Ann Arborite Jim Nissen
Conductor, composer, and teacher
by Shelley Daily
Jim Nissen cranks up the stereo until the sound of the Ann Arbor Concert Band fills his two-story living room. He nods along to the music, waves an imaginary baton, and shakes his fists with each staccato burst. Nissen, the AACB's director, composed this four-minute piece, called "Run!" Clean-cut and handsome in glasses, a crewneck sweater, and dress pants, Nissen, fifty-one, explains that "Run!" was inspired by a bizarre dream in which he was chased by Russian composer Dmitri Shostakovich. "That one wrote itself in a week," says Nissen, who tries to compose at least one piece a year for the band. "But usually I have to work my ass off."
And work he does. In addition to directing the AACB, he teaches in the music department at U-M Dearborn and in the humanities department at Schoolcraft College and is music director at First Congregational Church. "He's a triple threat"--as a conductor, organist, and teacher--says U-M music prof Marilyn Mason, who's known "Jimmy" since he was a U-M student.
Nissen's drive and his talents have led to performances at Chartres Cathedral and Notre Dame in France and in Coventry, England--and even at Cary Grant's eightieth birthday party in Paris. But Nissen always finds his way back home to Ann Arbor, which he calls "the greatest city on Earth"--and to his regular teaching gigs: up to thirteen sections of arts, music, and humanities classes at the two schools.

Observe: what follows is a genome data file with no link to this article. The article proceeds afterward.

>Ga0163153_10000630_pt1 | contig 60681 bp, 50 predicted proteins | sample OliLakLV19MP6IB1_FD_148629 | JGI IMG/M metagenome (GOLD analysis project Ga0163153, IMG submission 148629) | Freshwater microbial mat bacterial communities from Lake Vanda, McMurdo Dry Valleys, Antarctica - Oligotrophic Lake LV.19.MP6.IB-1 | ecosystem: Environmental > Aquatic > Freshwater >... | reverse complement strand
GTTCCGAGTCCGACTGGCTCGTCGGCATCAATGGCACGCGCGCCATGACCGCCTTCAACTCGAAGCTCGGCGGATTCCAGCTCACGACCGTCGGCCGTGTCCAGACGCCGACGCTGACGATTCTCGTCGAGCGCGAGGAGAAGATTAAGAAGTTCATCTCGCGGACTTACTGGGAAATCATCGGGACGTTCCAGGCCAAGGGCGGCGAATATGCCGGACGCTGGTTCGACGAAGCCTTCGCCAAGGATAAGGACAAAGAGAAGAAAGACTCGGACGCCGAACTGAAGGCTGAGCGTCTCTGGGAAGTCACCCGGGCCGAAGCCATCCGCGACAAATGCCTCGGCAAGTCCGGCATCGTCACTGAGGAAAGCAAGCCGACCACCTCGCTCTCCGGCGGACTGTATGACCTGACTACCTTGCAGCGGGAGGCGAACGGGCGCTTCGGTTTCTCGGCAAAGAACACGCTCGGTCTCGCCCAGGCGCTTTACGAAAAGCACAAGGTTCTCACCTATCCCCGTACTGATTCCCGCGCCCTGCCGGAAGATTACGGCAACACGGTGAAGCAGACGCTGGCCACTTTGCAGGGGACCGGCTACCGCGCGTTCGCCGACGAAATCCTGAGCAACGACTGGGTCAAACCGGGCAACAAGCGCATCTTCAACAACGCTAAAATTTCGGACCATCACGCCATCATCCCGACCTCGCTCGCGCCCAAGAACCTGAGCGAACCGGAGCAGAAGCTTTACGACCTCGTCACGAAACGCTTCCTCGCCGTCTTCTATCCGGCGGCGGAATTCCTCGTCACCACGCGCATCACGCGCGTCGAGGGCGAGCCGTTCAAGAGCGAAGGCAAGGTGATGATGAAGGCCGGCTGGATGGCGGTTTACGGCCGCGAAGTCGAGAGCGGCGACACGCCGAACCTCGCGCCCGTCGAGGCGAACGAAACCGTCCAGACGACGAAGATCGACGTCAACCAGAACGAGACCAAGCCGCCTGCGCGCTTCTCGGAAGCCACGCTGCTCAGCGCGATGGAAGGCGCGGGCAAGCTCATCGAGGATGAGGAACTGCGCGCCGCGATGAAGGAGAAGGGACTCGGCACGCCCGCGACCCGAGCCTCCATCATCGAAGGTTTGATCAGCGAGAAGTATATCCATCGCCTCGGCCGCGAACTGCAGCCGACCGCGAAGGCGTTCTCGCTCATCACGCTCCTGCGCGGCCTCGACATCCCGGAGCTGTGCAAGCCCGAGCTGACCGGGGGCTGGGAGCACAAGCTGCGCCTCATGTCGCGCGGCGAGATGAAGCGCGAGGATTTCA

"Put me in the trenches," Nissen says. "I like teaching best...I want to retire being the best teacher I can be." In the spring, he'll lead a group of Schoolcraft students on an annual ten-day international field study, which he initiated--this year to Paris. Prior to departure, the class studies the region's music and art history, and Nissen often arranges to play the organ at one of the stops.
Even students who don't go on the trip love him. On ratemyprofessors.com, students post comments like "great professor!!" and "TAKE HIM!" Comparisons
to comedian and actor Robin Williams are frequent.
But like Williams, Nissen has a serious side. He demands a lot from the amateur Ann Arbor Concert Band (which performs January 20 at the Michigan Theater--see Events). "He is type triple-A," says Phillip Rhodes, trumpet player and president of the band. "He expects a lot and always tries to take it to the next level." The eighty members, who range in age from about twenty-five to seventy-five, practice for two hours weekly and perform four times each year. Says Nissen, "I understand they're amateurs, but we can always be better."
Lots of music and theater people know Nissen, who's also directed ensembles for the U-M Gilbert & Sullivan Society and Ann Arbor Civic Theatre. Many old-timers remember the large, talented Nissen household on Spring Street. Nissen calls his father, Gene, a retired U-M administrator and an ordained Lutheran minister, "one of the greatest creative minds I've ever known." His mother, Pat, who died in 1997, "thought outside the box"--in 1959, she was featured on the cover of Ladies' Home Journal